KMT has their own version of 多元放假 draft.

Executive Yuan has its own 一例一休 draft, and many DPP legislators have a small alteration to the Executive Yuan version.

Another DPP legislator 鍾孔炤 had his own 一例一休 draft, which he later withdrew and made his own alterations to the Executive Yuan version, including a whistle blower protection clause.

Another DPP legislator 蔡培慧 has her own 一例一休 draft, which will demand employer to make up an off day if they asked the employee to work on a rest day. This version would be much better than the 2 off day version.

KMT currently has their own 2 off day draft, and NPP also has their own 2 off day draft, and they borrowed 鍾孔炤’s whistle blower protection clause.

That is just what’s happening this year. This is my recap for what happened before:

Ma’s administration officially slashed the 7 public holidays in December of 2014. As previously mentioned, the 7 public holidays weren’t celebrated for 15 years, but Ma cut them officially so adjust for his 80 work-hours every 2 weeks policy. It was in effect on January 1st of 2015.

So when he slashed it, most high-tech businesses that were giving their employees 7 flex off days to offset the not practiced 7 national holidays decided to cancel those 7 flex days as well. At the same time, they adjusted daily work-hour from 8.33 hours to 8 hours.

For these high-tech employees, since they were operating under the system of job responsibility, they were already working over 8.33 hours anyway. So it’s like giving them nothing and taking away that 7 flex days. So understandably, these employees complained, and TSMC was the first to decide to return the 7 flex vacation days. That was immediately followed by almost every single high-tech companies.

Like previously mentioned, those with specialized skills and more bargaining power don’t really need the law’s protection.

So that was KMT’s original version. Since 2014, the KMT then had multiple 1 off day 1 rest day versions that got returned by the DPP for a very specific reason.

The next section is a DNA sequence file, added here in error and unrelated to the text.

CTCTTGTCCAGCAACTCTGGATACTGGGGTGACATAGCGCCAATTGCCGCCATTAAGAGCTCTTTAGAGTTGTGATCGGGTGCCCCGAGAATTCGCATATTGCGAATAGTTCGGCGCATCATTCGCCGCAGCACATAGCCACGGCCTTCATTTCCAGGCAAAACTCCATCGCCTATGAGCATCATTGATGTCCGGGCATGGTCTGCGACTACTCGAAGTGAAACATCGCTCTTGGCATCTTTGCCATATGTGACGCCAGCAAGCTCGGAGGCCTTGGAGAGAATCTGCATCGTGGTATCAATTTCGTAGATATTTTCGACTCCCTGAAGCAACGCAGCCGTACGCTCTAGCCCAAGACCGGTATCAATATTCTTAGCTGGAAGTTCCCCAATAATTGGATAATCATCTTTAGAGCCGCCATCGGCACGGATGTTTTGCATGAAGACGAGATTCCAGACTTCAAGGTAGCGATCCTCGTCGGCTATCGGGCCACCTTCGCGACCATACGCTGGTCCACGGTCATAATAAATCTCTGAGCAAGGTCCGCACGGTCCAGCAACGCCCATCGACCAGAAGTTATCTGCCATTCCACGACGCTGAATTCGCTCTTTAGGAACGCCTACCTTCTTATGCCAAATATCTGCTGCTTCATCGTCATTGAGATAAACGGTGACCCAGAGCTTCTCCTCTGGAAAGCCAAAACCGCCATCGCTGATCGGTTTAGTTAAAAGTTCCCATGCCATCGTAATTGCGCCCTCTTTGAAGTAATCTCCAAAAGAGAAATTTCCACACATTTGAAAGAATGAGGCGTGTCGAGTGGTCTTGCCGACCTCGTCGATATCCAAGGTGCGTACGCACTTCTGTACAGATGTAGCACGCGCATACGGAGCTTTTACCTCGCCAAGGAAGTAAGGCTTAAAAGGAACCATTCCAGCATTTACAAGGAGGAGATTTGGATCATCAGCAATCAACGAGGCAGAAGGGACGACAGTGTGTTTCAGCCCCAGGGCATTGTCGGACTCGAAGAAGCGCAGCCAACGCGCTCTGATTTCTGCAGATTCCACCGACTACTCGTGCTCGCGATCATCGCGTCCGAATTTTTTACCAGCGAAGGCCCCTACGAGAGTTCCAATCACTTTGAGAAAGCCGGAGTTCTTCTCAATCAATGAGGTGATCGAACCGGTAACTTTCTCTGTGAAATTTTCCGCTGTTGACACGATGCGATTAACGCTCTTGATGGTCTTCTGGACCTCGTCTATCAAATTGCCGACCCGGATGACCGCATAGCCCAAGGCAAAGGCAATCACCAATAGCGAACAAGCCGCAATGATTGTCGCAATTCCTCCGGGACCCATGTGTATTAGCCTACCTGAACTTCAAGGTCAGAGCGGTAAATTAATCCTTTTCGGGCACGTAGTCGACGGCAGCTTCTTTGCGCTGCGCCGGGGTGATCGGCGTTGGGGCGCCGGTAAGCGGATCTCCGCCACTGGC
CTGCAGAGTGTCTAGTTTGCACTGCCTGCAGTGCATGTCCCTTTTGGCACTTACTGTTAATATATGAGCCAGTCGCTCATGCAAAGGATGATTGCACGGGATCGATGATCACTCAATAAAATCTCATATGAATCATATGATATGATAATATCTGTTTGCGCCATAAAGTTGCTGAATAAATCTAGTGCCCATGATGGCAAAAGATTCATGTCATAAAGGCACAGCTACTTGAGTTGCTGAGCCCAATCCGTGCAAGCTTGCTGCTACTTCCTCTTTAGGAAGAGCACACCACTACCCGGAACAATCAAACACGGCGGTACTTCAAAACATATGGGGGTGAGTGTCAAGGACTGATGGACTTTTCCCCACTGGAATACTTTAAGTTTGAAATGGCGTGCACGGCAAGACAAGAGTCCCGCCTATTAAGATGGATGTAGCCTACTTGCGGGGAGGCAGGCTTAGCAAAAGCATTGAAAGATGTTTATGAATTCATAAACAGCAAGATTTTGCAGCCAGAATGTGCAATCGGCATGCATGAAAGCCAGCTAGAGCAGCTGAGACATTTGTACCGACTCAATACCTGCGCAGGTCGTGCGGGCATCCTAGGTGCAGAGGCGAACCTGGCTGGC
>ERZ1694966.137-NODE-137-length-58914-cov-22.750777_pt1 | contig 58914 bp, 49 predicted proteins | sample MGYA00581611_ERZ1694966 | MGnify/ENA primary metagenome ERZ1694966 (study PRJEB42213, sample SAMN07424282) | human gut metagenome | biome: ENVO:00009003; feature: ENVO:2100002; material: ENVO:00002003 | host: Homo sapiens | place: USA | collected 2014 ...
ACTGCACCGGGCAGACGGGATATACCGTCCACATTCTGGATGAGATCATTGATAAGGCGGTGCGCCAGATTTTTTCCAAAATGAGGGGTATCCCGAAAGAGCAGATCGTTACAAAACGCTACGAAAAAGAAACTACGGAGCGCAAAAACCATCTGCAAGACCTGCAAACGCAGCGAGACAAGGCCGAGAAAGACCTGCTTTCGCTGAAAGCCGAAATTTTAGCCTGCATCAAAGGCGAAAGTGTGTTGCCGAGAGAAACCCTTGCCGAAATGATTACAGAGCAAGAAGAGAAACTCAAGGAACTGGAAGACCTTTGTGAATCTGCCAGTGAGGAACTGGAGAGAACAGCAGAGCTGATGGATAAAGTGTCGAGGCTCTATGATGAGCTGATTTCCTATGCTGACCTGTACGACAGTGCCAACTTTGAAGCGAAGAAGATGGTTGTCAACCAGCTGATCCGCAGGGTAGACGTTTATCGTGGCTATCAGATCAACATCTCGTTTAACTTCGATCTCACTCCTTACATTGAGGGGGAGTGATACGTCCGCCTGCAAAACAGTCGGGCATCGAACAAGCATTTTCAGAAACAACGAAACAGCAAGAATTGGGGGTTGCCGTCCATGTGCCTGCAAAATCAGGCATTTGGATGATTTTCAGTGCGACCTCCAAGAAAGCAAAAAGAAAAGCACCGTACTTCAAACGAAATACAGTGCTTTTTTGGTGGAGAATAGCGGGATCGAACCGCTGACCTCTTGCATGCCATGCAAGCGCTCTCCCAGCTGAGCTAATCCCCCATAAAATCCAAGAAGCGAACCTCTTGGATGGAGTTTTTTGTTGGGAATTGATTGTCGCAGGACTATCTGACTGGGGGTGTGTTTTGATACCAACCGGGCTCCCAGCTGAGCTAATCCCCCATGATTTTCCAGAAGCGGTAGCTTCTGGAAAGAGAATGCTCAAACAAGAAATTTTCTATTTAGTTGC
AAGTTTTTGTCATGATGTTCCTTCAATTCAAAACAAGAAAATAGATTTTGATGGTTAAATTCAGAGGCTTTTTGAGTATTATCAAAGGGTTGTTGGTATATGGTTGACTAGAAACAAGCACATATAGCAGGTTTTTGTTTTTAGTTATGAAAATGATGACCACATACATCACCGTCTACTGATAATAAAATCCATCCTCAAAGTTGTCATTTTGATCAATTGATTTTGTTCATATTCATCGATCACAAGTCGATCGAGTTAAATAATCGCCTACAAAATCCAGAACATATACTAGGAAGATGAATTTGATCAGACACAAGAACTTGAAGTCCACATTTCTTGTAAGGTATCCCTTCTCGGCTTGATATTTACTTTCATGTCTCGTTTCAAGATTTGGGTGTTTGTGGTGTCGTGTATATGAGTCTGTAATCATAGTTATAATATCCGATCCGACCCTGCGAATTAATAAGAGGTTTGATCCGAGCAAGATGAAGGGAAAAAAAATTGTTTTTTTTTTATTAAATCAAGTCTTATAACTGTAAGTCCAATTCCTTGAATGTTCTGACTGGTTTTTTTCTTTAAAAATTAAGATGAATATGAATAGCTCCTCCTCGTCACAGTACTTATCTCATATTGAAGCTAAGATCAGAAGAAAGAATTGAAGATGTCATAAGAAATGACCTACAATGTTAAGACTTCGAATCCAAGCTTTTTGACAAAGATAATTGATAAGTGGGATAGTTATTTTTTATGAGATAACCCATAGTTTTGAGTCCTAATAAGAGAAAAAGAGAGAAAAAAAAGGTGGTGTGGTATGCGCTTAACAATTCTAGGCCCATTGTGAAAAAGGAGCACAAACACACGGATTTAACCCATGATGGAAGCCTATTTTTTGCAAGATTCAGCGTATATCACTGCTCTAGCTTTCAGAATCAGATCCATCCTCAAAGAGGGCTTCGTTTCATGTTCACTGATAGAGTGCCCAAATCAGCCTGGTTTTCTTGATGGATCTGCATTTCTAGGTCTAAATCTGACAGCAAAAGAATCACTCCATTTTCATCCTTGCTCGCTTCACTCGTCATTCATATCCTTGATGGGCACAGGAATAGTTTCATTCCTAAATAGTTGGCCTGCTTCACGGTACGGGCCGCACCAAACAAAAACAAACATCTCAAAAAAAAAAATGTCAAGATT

If you are interested, read this article to see why the DPP rejected the KMT’s original 1 off day 1 rest day plans, but came up with their own version instead.

Back when CSB pushed for 2 day weekend failed, the KMT and the DPP compromised to push the 84 work-hours per every 2 weeks revision. However, KMT led legislature deliberately left out forbidding employers to change daily work hours. So what the employers did was changing daily work-hours from 8 to 7. That way they can make employees work for 6 days but still fulfill the 84 work-hours every 2 weeks requirement. What happened was laborers had to work for over 8 hours anyway, and they didn’t get the 2nd day off.

When Ma pushed for the 80 work-hours every 2 week revision, their 1 off day 1 rest day plan deliberately left that loop hole open again. That was why the DPP blocked it so that it can be decided in the current session.


#95

Great, so no-one is proposing to make it illegal for the tourism industry (or any industry) to hire people to work full-time Thu-Mon, Fri-Tue, or any other equivalent schedule. :slight_smile:


#96

Well explained, I don’t agree with the fact that we can just let the ‘law of the jungle’ determine who gets holidays , but we’ll researched and written.

Personally I think that if workers could all get a mendatory 20 days minimum per year like some other countries that would be flexible for everybody.
But we know enforcement is a nightmare, many workers wouldn’t be able to take them like America either.


#97

Not even the government employees can take all their days off. That is why they implemented paying people for the days they do not take. However, then people took even less days off. They tried coaxing them into taking vacations by means of the Taiwan card incentives -basically, a sum to spend while on break- but nope, noep, did not work. At leats in our bunker, younger officials work until 9pm most days, weekends, get to pick up people/stuff at the airport at ungodly hours… bosses leave at 7 or 8pm the earliest.

The worst cases of overtime -paid or not paid, still dangerous- are in the professions they really shouldn’t: long haul bus drivers (16 hours shifts) and city bus drivers (12 hour shifts). Doctors, nurses, heavily overworked and underpaid. Doctors die of karoshi the most. Don’t get me started on pilots, plane mechanics and flight attendants. It is against all international conventions.

As to the common workers’ rights, look at the stats: most suicides happen at 60, 70 or 80, especially in summer. The geniuses here get to the conclusion it is because the heat “annoys” them -yeah, right, like the gringo who went to our developing countries and concluded we had too many children because there was no TV. When you have no money for AC and live in a balcony metal cage pigsty, as the heat worsens, and you realize you only have empty plastic bags to eat, can’t work anymore and there is no hope for the future, jumping off the sixth floor is not an annoyance, unless you fall on someone’s street barbecue.


#98

The DPP have lost this generation of youngsters anyway.

Twenty youth activists have charged into DPP headquarters in order to demonstrate planned cuts to public holidays by the Tsai administration.

Note that the first thing they say is that the 7 days off have nothing to do with the 1day or 1 off.

Link below.


#99

“Workers stage hunger strike against planned holiday cuts”

http://focustaiwan.tw/news/asoc/201611040013.aspx?

For a Marxist view on the issue see here


#100

Two more ranks to add: Nauseous Legislator and Table Dancing Protester.